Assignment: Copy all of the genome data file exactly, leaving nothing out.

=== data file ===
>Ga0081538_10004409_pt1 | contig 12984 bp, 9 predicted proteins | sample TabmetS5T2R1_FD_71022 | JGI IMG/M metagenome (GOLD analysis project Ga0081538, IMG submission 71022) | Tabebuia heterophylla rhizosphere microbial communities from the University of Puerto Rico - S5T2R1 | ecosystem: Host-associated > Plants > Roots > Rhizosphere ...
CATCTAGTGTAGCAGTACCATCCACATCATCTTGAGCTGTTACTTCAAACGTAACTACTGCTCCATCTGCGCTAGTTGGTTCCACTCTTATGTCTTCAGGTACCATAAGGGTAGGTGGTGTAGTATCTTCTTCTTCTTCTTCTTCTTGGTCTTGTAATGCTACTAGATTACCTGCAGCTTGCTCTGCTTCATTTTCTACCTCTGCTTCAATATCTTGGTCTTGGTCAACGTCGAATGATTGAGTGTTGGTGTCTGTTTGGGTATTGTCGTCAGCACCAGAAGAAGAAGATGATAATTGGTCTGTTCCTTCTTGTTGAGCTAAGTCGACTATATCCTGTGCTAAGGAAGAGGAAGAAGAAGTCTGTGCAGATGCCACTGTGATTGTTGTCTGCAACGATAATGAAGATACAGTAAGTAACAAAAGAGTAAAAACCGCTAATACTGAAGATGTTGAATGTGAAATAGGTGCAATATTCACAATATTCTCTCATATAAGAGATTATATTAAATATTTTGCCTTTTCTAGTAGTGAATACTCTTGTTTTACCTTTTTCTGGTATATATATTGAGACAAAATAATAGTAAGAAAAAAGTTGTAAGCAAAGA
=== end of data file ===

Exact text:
>Ga0081538_10004409_pt1 | contig 12984 bp, 9 predicted proteins | sample TabmetS5T2R1_FD_71022 | JGI IMG/M metagenome (GOLD analysis project Ga0081538, IMG submission 71022) | Tabebuia heterophylla rhizosphere microbial communities from the University of Puerto Rico - S5T2R1 | ecosystem: Host-associated > Plants > Roots > Rhizosphere ...
CATCTAGTGTAGCAGTACCATCCACATCATCTTGAGCTGTTACTTCAAACGTAACTACTGCTCCATCTGCGCTAGTTGGTTCCACTCTTATGTCTTCAGGTACCATAAGGGTAGGTGGTGTAGTATCTTCTTCTTCTTCTTCTTCTTGGTCTTGTAATGCTACTAGATTACCTGCAGCTTGCTCTGCTTCATTTTCTACCTCTGCTTCAATATCTTGGTCTTGGTCAACGTCGAATGATTGAGTGTTGGTGTCTGTTTGGGTATTGTCGTCAGCACCAGAAGAAGAAGATGATAATTGGTCTGTTCCTTCTTGTTGAGCTAAGTCGACTATATCCTGTGCTAAGGAAGAGGAAGAAGAAGTCTGTGCAGATGCCACTGTGATTGTTGTCTGCAACGATAATGAAGATACAGTAAGTAACAAAAGAGTAAAAACCGCTAATACTGAAGATGTTGAATGTGAAATAGGTGCAATATTCACAATATTCTCTCATATAAGAGATTATATTAAATATTTTGCCTTTTCTAGTAGTGAATACTCTTGTTTTACCTTTTTCTGGTATATATATTGAGACAAAATAATAGTAAGAAAAAAGTTGTAAGCAAAGA